One of the most rewarding attributes of the FormFloors is its seamless integration between the ceramic woofer and ribbon tweeter. Ribbon tweeters sometimes have the side effect of calling undue attention to themselves by emphasizing transient edges, brightness, or unnatural overtones. This is not the case with the FormFloors. Rather, the listener is treated to effortless high frequency extension, clarity, and ambiance. Listen to Ibrahim Ferrer's "Guateque Campesino" from Buena Vista Social Club Presents Ibrahim Ferrer. The late Cuban crooner begins the song unaccompanied before rhythm section chimes in with a cymbal that seems to be stroked by a feather so light and airy the musician's touch. The soundstage extends back and beyond the confines of my listening environment. The instruments and voices occupy defined locations in space. "Excuse me, Mr. Ferrer. I need to get around you to adjust the volume."
Piano music also benefited from the FormFloor's transparency and dynamic responsiveness. Schubert's Impromptu number 2 in A flat from K935 as played by Aldo Ciccolini is musical bliss. The Marten's speed and agility match the performer's fleet fingers, dynamic contrasts, and emotional affect. Compare Aldo's interpretation with Andras Schiff's performance on You Tube. The FormFloor's musical clarity of line and natural harmonic tonality allows one to appreciate the piano and performer rather than the speakers and the system.
I love guitar. Sylvain Luc is a fine French jazz musician I recently discovered. In 2000 he recorded a trio session called Sud. For acoustic nylon string guitar, bass, and small drum kit, the trio's rendition of "Night in Tunisia" swings hard! Sylvain strums and picks Dizzy Gillespie's most famous musical line as drummer Andre Ceccarelli punctuates phrases with sharp rim shots, cymbal strikes, and tom frills. Bassist Jean-Marc Jafet aptly builds and supports the tunes rhythmic foundation. The Marten FormFloors expertly embody the energy and dynamic interplay of the trio. In fact, the speaker's deep transparency and clear palette allowed me to appreciate something new in all I guitar based music I frequently listen to.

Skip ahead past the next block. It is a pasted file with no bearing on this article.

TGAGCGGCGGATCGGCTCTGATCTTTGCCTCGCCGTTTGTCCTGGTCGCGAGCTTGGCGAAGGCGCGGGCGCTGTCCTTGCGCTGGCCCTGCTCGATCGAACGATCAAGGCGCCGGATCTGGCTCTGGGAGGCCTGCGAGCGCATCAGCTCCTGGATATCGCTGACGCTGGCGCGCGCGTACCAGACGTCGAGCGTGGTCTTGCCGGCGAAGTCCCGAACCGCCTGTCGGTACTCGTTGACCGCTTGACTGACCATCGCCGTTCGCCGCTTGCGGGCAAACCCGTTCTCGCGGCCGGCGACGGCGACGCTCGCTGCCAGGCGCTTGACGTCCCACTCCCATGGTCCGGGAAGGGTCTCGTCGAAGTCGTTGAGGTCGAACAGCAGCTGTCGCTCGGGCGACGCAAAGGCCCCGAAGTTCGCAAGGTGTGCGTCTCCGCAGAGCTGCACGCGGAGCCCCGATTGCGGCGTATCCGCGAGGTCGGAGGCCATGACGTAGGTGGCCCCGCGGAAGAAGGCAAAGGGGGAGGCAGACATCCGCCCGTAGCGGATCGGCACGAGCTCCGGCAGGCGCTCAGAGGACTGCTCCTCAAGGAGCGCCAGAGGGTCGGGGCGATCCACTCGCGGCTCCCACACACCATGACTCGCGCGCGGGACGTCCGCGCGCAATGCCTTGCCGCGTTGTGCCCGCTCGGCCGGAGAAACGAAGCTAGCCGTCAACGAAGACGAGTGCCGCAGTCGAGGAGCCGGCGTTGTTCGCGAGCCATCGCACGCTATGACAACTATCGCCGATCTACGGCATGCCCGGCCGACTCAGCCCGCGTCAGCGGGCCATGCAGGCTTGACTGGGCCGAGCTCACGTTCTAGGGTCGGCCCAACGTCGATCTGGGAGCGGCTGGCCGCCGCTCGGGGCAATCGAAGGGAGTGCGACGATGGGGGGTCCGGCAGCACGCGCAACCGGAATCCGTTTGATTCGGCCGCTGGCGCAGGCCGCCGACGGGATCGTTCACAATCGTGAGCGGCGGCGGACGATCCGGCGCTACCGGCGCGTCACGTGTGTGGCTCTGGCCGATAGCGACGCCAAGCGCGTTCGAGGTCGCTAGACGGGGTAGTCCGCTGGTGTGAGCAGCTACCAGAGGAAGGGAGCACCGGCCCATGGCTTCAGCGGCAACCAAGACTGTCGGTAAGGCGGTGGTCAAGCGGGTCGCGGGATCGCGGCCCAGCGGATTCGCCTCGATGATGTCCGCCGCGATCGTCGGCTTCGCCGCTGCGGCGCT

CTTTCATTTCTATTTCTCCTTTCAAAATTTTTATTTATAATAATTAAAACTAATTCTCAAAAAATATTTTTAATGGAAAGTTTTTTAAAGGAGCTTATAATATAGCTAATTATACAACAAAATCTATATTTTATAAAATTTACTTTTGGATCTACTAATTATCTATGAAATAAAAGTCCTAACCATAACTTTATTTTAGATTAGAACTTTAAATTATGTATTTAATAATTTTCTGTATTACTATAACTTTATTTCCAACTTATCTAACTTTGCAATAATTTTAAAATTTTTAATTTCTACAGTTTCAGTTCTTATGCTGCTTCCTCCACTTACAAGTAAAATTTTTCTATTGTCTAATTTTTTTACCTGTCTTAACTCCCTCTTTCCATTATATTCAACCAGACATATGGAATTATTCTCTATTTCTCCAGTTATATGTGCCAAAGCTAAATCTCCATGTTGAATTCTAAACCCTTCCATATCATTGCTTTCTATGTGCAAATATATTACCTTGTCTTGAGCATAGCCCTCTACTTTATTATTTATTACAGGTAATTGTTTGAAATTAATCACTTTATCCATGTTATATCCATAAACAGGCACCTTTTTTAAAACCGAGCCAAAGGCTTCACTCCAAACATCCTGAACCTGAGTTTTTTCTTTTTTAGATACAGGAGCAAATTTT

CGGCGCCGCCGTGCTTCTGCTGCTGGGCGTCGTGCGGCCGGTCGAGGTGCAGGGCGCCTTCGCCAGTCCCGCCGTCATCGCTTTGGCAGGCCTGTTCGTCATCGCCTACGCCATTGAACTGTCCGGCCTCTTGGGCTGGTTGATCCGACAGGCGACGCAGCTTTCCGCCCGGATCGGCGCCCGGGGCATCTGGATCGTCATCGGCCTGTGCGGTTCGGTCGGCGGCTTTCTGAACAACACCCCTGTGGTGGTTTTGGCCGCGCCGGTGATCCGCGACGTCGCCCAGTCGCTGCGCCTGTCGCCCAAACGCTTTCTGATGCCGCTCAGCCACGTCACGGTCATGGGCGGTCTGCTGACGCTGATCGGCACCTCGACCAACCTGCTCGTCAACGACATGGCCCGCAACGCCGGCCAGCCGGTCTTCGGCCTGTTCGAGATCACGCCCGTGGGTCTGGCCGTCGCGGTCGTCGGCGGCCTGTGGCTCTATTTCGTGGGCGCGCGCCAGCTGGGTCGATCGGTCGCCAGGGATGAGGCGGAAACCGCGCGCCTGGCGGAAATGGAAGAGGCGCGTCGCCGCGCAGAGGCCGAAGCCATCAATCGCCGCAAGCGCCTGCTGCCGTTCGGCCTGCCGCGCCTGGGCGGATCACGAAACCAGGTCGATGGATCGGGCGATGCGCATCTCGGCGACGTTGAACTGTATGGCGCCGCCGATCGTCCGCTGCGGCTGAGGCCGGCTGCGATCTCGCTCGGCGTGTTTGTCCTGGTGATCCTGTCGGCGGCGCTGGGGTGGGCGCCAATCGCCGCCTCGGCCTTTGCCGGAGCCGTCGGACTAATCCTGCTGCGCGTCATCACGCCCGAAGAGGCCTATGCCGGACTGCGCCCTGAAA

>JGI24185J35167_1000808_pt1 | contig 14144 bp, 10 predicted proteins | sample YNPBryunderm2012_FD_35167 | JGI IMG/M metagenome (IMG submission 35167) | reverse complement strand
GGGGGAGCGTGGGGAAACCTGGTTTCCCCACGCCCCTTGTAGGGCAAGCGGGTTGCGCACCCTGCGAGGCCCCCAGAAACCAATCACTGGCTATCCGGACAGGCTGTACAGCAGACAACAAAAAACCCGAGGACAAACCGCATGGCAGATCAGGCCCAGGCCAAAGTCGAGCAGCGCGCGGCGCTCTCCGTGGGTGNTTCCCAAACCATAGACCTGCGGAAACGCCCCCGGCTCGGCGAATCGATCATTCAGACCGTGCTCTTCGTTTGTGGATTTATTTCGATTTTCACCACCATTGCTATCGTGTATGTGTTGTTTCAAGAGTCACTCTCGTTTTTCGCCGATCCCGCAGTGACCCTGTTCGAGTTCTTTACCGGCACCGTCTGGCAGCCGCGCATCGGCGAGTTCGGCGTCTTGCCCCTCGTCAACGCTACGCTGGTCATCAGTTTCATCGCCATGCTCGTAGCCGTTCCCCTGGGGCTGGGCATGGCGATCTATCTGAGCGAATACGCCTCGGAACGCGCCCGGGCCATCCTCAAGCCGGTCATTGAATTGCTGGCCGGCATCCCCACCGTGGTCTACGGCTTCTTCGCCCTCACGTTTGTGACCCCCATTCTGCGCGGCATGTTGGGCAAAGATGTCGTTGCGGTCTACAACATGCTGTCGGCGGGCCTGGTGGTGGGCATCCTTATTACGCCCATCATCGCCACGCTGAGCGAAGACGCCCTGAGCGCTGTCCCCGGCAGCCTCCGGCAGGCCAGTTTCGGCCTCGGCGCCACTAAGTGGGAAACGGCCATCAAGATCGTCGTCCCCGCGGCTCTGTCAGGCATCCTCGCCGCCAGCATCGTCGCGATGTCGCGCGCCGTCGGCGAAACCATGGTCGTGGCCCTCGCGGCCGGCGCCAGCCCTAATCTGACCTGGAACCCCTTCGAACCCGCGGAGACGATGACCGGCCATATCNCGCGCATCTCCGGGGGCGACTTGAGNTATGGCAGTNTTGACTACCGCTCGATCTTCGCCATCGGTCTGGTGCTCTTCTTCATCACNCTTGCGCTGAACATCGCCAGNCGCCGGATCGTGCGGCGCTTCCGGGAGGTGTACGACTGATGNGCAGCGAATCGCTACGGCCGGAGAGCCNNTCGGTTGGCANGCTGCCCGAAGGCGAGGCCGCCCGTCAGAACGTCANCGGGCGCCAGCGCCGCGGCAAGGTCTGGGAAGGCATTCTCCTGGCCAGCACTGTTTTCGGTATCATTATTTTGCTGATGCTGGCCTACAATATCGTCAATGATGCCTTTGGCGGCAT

The King's Speech uses the second movement from Beethoven's Symphony Number 7 as a dramatic device in the film's climax scene when King George courageously broadcasts his country's rationale for entering into World War II. Terry Davies' abridged version of the movement is measured, deliberate, and perfectly synchronized to the drama unfolding on the screen. In contrast, Herbert Von Karajan's performance with the Berliner Philharmoniker on DG is more fluid and melodic in pace. After the initial theme of the Allegretto is developed, a counter melody is played by clarinet and echoed by muted French horn about 3'20". The clarinet sounds absolutely woody, alive, and hauntingly beautiful. The orchestra sounded so massive, layered, and full of rich instrumental tones. The Marten FormFloors give your ears much to appreciate.
In closing, as a long time Miles II owner, I applaud Marten for packing so much performance in a smaller lighter product. The no longer in production M2 continues to be a phenomenal speaker. However, the FormFloor's near absence of cabinet distortions and deeply transparent high frequency extension have the advantage. Conversely, the FormFloors unusual appearance does take some time to get used to. Keeping in mind, though, the many bizarre members of the ugly speaker hall of shame, the FormFloors are geometrically beautiful. If you are in search of a speaker with exceedingly clear voice and dynamic force to fill a medium sized room with panoramic sound, put the Marten FormFloors at the top of your list. Highly recommended! Victor Chavira
E.A.R. USA/Marten www.ear-usa.com/marten.htm